Much of Gitanjali’s work has developed out of her collaborations with artists from other disciplines, most notably video/installation artist Ray Langenbach, playwright Rani Moorthy, poet Judith Kroll, sculptor Valsan Kolleri, installation artist/painter M. Natesh. Her work has incorporated folk and ritual forms of dance-theatre and martial art forms of South India, along with bharata natyam.
“What She Said” combined dance, music and dialogue to conform to the Natya Sastra view of theatre. Gitanjali wrote the script using the folk stories of India collected by A.K. Ramanujan, along with his translations of sangam poetry, and choreographed and performed the dance.
Bertolt Brecht’s ballet, “The Seven Deadly Sins of the Petty Bourgeoisie” with music by Kurt Weil, was adapted for performance in India with a saxophonist and a soprano performing the songs written for Annie, and Indian musicians performing the music for ‘the family’, translated into Tamil and set to carnatic and folk ragas. Tamil film song sequences counterpoint each Brecht ‘sin’ through M. Natesh’s installation of seven suspended television sets. Gitanjali choreographed and performed with two dancers and two actors, using bharata natyam and folk forms performed in a cabaret-like setting.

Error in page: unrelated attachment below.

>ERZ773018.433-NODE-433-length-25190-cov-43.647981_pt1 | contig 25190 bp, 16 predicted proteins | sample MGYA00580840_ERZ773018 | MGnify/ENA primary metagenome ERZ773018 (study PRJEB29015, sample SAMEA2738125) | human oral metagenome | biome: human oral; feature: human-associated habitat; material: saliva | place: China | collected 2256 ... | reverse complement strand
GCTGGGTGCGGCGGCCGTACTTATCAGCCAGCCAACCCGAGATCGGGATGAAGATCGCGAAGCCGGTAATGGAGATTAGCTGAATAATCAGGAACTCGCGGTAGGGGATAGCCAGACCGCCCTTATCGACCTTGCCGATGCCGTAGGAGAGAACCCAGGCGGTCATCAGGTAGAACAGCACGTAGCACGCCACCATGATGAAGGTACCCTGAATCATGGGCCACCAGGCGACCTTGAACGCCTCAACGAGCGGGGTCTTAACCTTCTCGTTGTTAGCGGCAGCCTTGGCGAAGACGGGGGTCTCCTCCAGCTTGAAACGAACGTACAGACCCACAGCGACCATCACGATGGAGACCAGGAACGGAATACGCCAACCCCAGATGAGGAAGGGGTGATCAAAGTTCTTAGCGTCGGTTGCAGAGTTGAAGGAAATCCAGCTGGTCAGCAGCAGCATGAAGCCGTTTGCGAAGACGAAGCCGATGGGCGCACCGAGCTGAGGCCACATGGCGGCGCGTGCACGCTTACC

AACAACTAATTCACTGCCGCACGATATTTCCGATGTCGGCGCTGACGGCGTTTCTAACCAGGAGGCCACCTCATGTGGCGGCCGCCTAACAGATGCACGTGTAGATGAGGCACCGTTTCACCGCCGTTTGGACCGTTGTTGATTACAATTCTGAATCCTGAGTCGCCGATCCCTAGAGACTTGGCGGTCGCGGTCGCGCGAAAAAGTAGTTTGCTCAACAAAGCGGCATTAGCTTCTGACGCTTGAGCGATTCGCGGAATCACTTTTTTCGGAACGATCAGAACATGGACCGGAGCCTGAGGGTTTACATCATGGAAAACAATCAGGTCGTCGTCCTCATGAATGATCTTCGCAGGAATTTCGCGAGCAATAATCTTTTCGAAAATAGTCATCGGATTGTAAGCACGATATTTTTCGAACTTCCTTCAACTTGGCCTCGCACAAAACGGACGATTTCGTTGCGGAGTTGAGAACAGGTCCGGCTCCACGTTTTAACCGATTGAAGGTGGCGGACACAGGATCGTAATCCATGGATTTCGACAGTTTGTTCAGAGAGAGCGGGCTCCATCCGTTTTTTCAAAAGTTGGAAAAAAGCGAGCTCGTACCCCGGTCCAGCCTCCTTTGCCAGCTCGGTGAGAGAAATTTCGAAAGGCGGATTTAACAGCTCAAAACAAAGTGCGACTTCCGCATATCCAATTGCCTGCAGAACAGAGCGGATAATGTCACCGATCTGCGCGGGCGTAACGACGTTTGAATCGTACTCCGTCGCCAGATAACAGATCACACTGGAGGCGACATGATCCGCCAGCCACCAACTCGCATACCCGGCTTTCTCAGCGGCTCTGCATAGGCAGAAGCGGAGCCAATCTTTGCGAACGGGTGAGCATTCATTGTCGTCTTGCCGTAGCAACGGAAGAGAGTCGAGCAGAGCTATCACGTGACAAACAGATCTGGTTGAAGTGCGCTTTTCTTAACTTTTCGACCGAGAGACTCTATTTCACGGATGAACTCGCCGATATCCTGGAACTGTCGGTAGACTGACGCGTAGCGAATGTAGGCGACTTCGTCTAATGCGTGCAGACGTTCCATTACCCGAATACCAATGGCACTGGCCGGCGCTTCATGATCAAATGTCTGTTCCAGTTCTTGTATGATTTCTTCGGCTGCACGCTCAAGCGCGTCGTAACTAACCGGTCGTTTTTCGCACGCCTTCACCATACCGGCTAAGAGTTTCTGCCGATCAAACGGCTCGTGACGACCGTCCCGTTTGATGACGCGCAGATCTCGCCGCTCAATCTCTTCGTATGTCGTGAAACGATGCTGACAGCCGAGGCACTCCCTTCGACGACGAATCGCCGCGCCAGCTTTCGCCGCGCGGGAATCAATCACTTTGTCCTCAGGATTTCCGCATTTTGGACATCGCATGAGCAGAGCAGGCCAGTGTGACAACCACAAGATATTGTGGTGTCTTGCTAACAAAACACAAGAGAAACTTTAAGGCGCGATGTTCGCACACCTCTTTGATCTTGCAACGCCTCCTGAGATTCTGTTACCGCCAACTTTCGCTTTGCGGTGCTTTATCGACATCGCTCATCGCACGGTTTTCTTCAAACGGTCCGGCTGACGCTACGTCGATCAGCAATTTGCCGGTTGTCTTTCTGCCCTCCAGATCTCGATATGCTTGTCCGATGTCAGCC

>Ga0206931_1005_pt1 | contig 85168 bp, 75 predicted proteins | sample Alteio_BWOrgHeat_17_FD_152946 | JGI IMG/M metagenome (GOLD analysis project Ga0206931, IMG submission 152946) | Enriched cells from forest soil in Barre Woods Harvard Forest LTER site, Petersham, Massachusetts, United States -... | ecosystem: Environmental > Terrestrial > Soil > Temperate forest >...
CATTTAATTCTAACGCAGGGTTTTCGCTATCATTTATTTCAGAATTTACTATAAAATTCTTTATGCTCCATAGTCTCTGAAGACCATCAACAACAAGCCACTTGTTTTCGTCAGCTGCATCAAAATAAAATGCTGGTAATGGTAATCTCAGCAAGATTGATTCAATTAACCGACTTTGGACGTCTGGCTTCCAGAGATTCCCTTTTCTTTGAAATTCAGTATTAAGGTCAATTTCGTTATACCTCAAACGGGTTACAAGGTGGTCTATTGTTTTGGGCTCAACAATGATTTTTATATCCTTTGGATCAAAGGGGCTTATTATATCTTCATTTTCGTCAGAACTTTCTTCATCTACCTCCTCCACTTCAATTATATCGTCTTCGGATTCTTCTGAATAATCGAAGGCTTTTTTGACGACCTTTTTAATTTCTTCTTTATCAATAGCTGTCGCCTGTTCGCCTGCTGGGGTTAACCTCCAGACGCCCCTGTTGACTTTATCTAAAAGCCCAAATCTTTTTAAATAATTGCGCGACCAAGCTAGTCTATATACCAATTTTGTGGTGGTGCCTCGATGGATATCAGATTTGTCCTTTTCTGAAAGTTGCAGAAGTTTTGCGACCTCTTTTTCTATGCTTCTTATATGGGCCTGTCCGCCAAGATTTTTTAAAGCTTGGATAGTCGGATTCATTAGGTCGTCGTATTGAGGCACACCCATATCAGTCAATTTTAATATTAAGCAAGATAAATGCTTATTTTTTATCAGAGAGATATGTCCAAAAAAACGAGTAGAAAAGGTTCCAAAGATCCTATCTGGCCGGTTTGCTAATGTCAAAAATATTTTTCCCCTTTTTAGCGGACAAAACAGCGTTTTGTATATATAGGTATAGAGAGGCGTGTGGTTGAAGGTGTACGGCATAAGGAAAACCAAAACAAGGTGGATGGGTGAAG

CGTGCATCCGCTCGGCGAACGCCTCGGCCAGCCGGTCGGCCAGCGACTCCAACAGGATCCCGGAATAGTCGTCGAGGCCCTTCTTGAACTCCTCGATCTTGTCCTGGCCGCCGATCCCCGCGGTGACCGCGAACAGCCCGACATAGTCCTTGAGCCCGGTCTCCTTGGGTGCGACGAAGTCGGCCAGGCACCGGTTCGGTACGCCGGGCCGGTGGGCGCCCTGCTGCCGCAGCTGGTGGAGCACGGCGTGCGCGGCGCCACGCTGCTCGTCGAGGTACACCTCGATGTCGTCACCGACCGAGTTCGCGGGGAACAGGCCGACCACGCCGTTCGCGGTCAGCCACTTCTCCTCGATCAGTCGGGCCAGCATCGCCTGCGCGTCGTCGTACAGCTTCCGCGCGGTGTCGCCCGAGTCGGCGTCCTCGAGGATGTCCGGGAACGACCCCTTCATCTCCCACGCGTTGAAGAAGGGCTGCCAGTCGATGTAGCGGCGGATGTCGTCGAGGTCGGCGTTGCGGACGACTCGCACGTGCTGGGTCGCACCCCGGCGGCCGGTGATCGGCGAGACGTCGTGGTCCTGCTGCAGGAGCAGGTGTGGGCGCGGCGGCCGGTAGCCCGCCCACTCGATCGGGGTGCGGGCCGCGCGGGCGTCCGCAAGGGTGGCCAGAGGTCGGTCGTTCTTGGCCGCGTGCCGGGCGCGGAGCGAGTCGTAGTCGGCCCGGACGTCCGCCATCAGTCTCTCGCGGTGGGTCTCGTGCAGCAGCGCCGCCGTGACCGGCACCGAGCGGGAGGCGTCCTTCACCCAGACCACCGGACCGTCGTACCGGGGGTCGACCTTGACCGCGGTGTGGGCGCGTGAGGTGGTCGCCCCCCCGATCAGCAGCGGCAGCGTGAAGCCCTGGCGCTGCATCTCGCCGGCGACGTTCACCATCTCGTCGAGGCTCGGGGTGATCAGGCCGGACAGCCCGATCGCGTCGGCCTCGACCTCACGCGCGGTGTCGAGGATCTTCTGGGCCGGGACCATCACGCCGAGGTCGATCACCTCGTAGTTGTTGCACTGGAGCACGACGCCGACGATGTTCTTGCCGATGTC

“The Beheaded” is meant to be seen with the reading of Judith Kroll’s revealing essay of the same name. Gitanjali dances under and in Ray Langenbach’s exquisite hanging installation of 169 brass temple bells and video, which uses Tamil mythological movies of the Hindu gods and goddesses who undergo beheading: Ganesa, Chinnamasta, Daksha.
Gitanjali created “The Incongruity of Counterparts” in collaboration with the virtual being, Lan Gen Bah, whose image on the screen questions ethnic identity and gender. Gitanjali choreographed and performed this piece with one bharata natyam dancer and one Chinese dancer.
In “Kama Sutra – Embrace” a sari is used to suggest the entanglement of lovers.
Three dancers express the mysteries of “Night”: loneliness, dreams, obsession and sexual fantasy. Gitanjali dances with Valsan Kolleri’s massive granite and rope sculpture and with two other dancers wearing his latex ‘breastplates’.